Why does the LoW8 cylinder show a better Vapour Capacity compared to Glass Fibre Composites?
The vapour capacity of a LPG gas cylinder is an important performance indicator. For certain high LPG usage applications, e.g. a laundry dryer or big grills, a minimum supply of gas is required. The vapour capacity is generally expressed in Joules or mass per unit of time delivered by the LPG cylinder.
The LPG is stored in liquefied form (The L stands for Liquefied) to a maximum of 80% where the remaining space in the cylinder is filled by LPG in a gaseous state. Due to subtracting gaseous phase (by all kind of appliances like burners, stoves, BBQ) the equilibrium inside the cylinder needs to be balanced by evaporation of the liquid state. This process requires heat, which is extracted from the surroundings. This explains condensation or even ice on the outer surface of the cylinder exactly at the location of the liquid state of the LPG when high capacity appliances are connected and in use.
LPG is a mixture of propane and butane, with a boiling point of -42°C and 0°C respectively. Using a cylinder with propane, butane or a mixture at the temperature below the boiling point is impossible because there is simply no gas pressure available.
Aspects influencing vapour capacity
The vapour capacity of a gas cylinder depends on the following aspects:
- The temperature of the surroundings. A higher temperature will result in a higher vapour capacity.
- The fill grade of the cylinder. The vapour capacity decreases with decreasing fill grade of the cylinder. Under normal circumstances it is impossible to use all the (liquid) gas in a cylinder.
- The heat conductivity of the cylinder wall. Heat transfer is required to create the gas state of LPG by evaporation of the liquid state. Insulating the cylinder or using poorly thermal conductive materials decreases the vapour capacity. This is the main reason why in general conventional composite cylinders perform less with respect to steel or aluminium cylinders. Composite cylinder walls are made of less conductive materials such as thermoplastics, thermosets or glass fibres. The use of protective casings to prevent impact damage further reduces the vapour capacity.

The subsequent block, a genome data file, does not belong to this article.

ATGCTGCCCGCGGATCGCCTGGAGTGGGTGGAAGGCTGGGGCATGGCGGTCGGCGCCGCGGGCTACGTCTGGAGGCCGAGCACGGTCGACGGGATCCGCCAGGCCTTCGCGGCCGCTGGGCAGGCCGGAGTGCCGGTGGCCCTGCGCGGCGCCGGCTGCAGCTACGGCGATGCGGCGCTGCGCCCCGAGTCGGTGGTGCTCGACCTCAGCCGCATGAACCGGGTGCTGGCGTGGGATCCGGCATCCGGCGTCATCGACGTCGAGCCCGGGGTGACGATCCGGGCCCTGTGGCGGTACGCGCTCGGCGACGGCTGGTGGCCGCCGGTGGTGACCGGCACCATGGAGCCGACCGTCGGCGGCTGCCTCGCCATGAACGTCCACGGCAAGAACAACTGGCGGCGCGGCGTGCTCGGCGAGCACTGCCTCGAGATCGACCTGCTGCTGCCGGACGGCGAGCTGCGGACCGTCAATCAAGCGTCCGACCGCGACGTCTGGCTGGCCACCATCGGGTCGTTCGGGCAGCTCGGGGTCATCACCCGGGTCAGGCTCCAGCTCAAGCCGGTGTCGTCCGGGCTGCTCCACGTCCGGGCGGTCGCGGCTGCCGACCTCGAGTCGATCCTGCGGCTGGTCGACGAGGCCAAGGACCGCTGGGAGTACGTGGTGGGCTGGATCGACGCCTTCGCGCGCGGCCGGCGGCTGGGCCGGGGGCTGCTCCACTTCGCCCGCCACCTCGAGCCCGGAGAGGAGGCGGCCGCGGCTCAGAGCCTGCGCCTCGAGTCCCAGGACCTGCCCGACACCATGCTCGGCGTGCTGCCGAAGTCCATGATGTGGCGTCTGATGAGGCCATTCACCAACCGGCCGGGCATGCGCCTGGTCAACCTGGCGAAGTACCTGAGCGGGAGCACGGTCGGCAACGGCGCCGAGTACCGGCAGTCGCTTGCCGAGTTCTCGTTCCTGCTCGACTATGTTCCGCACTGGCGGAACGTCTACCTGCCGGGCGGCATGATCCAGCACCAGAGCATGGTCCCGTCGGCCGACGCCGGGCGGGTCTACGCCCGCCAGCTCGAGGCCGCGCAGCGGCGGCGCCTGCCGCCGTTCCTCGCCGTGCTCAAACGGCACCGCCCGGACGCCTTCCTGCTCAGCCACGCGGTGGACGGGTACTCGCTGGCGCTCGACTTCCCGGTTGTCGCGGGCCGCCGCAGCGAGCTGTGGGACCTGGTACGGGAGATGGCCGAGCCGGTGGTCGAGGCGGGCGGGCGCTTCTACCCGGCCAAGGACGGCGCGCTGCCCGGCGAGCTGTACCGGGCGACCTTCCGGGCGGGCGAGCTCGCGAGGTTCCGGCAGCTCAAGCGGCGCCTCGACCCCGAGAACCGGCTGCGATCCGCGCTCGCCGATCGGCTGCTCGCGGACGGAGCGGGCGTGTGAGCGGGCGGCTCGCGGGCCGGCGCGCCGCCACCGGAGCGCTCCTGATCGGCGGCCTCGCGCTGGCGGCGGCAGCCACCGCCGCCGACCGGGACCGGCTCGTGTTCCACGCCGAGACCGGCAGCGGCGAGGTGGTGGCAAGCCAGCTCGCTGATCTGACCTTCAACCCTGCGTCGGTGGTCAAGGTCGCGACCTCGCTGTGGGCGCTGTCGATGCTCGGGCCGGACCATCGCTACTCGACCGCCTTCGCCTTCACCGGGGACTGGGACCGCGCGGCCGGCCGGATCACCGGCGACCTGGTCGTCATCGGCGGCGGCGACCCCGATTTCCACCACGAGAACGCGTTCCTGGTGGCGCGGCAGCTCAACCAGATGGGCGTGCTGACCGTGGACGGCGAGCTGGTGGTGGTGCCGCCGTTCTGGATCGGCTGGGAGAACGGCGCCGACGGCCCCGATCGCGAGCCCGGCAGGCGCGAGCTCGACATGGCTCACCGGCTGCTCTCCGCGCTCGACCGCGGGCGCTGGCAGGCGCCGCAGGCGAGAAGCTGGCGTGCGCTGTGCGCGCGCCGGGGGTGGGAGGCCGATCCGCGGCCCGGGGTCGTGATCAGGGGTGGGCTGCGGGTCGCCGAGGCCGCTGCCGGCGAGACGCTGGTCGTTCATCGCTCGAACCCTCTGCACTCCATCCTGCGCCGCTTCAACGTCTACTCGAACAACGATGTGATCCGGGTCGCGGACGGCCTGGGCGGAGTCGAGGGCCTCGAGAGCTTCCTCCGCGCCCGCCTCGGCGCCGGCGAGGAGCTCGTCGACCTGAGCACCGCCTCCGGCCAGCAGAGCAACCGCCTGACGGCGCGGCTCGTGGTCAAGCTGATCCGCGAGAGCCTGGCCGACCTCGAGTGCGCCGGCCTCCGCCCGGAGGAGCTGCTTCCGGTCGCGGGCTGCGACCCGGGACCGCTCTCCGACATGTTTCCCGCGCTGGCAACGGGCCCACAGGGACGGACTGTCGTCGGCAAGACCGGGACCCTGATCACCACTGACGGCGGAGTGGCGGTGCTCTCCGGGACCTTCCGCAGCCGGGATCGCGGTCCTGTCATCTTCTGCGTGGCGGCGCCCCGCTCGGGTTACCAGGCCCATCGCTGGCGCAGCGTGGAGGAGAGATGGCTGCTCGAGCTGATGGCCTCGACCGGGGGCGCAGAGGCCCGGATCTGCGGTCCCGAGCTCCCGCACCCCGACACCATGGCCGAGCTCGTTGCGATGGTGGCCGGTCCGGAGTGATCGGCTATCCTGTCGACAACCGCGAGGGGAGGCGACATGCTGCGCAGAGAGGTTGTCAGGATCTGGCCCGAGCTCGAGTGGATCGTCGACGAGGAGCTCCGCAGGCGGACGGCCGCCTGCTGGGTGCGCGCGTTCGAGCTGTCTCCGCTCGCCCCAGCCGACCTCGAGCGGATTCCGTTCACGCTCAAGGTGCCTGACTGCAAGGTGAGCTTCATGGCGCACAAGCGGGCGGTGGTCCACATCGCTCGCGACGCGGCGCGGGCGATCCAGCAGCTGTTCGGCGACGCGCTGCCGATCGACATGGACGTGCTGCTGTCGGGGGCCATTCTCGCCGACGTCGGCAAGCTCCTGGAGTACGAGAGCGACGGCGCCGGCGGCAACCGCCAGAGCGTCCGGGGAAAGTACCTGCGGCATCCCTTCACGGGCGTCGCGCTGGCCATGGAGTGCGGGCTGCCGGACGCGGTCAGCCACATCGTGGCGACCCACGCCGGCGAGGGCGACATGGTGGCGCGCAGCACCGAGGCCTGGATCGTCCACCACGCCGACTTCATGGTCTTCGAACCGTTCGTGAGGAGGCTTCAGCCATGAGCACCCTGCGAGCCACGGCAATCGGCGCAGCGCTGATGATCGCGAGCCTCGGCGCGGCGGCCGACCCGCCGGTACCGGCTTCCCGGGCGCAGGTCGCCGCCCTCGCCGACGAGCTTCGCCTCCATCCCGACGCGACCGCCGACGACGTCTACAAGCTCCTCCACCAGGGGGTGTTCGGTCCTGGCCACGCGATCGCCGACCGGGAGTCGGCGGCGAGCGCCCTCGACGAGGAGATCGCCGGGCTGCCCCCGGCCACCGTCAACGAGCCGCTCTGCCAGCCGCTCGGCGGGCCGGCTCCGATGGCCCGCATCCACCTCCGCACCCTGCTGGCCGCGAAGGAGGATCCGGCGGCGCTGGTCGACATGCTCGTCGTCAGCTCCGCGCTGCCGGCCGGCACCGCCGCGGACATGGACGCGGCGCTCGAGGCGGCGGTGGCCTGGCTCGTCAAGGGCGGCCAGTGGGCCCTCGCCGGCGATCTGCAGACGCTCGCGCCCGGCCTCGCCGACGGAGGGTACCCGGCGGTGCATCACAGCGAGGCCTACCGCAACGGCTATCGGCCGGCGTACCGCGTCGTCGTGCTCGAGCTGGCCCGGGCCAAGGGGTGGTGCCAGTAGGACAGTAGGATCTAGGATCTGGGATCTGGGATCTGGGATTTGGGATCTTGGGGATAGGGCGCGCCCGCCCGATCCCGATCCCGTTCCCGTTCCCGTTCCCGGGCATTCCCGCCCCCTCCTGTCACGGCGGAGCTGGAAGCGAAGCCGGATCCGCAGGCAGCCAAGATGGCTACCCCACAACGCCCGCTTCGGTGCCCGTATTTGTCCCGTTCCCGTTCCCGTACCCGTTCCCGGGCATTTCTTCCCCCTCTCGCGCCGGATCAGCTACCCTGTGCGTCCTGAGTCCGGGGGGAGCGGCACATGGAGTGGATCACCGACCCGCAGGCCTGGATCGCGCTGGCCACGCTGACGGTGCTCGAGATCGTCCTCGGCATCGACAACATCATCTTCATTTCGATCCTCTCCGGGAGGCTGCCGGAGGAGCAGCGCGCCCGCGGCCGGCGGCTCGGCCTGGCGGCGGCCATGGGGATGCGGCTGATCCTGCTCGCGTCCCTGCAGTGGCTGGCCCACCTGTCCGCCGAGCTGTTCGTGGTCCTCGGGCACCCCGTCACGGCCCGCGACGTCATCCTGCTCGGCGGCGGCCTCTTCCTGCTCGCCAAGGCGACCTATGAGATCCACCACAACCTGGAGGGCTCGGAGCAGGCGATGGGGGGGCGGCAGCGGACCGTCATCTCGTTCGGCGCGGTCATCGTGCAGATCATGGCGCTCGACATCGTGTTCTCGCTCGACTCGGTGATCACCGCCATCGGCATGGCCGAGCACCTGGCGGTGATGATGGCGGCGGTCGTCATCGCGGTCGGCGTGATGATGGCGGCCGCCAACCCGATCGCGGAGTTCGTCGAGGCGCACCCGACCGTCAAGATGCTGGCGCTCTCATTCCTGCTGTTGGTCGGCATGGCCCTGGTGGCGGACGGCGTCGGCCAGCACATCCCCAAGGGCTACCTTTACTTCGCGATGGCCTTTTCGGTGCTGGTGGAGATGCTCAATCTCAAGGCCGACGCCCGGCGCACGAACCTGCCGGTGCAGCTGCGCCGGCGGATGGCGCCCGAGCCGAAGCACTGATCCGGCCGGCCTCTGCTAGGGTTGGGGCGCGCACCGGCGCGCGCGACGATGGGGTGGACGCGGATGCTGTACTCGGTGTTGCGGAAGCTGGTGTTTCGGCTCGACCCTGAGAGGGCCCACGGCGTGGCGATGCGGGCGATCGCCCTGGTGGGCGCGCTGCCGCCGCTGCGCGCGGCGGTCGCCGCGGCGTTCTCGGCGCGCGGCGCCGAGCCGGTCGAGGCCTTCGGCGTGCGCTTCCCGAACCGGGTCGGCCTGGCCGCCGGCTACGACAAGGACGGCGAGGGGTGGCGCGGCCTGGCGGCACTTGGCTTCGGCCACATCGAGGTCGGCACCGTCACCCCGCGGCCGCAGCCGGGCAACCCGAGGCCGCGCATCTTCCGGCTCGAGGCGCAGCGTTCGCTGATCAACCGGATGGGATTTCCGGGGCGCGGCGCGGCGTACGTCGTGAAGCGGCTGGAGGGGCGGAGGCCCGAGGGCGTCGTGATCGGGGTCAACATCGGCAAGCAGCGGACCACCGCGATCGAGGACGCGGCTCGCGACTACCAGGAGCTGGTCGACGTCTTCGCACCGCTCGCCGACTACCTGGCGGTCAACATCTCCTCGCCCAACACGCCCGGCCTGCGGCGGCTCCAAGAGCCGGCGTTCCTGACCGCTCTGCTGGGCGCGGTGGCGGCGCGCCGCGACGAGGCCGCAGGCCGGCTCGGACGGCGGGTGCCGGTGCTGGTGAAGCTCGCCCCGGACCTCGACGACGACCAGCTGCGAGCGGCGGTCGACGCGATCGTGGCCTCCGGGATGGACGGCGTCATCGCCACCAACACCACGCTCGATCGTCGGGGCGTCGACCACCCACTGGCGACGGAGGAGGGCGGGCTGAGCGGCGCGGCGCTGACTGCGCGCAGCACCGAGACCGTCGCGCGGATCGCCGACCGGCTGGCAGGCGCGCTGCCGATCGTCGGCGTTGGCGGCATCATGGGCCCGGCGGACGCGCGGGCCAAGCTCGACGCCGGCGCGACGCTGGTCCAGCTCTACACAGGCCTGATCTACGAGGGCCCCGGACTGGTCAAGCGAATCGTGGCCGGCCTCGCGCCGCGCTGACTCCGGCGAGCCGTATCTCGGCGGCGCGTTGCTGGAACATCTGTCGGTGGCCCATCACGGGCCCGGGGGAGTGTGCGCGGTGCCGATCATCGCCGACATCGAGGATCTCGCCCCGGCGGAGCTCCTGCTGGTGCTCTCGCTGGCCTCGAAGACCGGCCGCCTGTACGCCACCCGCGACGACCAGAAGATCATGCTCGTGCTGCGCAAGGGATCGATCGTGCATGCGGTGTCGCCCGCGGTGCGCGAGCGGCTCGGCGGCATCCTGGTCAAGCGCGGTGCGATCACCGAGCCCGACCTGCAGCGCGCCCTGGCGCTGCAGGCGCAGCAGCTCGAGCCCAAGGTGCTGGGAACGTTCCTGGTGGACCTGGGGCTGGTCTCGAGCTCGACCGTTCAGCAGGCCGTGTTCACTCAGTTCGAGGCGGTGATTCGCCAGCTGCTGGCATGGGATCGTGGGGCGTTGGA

- Radiation and convection of heat. For instance an air flow on the cylinder (forced convection) will increase the vapour capacity.
Design Aspects LoW8 in relation to Vapour Capacity
The vapour capacity is included in the design requirements for the loW8 cylinder. The loW8 foot-ring for instance has grooves to prevent build-up of cold air below the cylinder.
The LoW8 cylinders does not require any protective casing (like conventional glass fiber composite cylinders) around the cylinder body; this is one of the reasons the LoW8 shows a higher Vapour Capacity.
Vapour Capacity Tests
LoW8 has evaluated the vapour capacity of various cylinders including the LoW8 cylinder. Comparable cylinder volumes are selected and environmental conditions are kept equal. Although there are different test set ups we selected two types of test requires by our customers.
- The Laundry Dryer Test. This test has been performed in Malaysia. The Dryer is an appliance which uses the most LPG per time unit. Therefor the Vapour Capacity might be critical. The requirements to the LPG Cylinder: Sufficient Vapour Capacity to feed the burner and at full usage be able to supply for 30 cycles (which is the same like a steel cylinder). A typical Cycle is about 30 minutes where the Vapour Capacity required varies between 0,7 and 1,5 kg/hour.
Test Conditions: LPG (60% propane 40% butane), Temperature Surroundings (28 Celsius), Minimum Temperature Bottom Cylinder: 18C, remaining LPG after completing test: 1,1 kg
Results: The LoW8 cylinder showed a Vapour Capacity equalling the steel cylinder and even the number of cycles (31) outperformed the steel cylinder!
- Big Burner Test. This test has been executed in The Netherlands with a so called Big Burner (see picture). With a regulator the maximum pressure has been set at 5 bar resulting in an output according to the graph (see below).
Test Conditions: Temperature surrounding, 19C. LPG (60% propane 40% butane).
Test requirement: Minimum Vapour Capacity of 400 gram/h after 5½ hours constant burning.
Results: The LoW8 cylinder shows a more or less constant Vapour Capacity after 5½ hours of 695 grams/hour. Temperature at the Bottom of the Cylinder: – 20.2 C.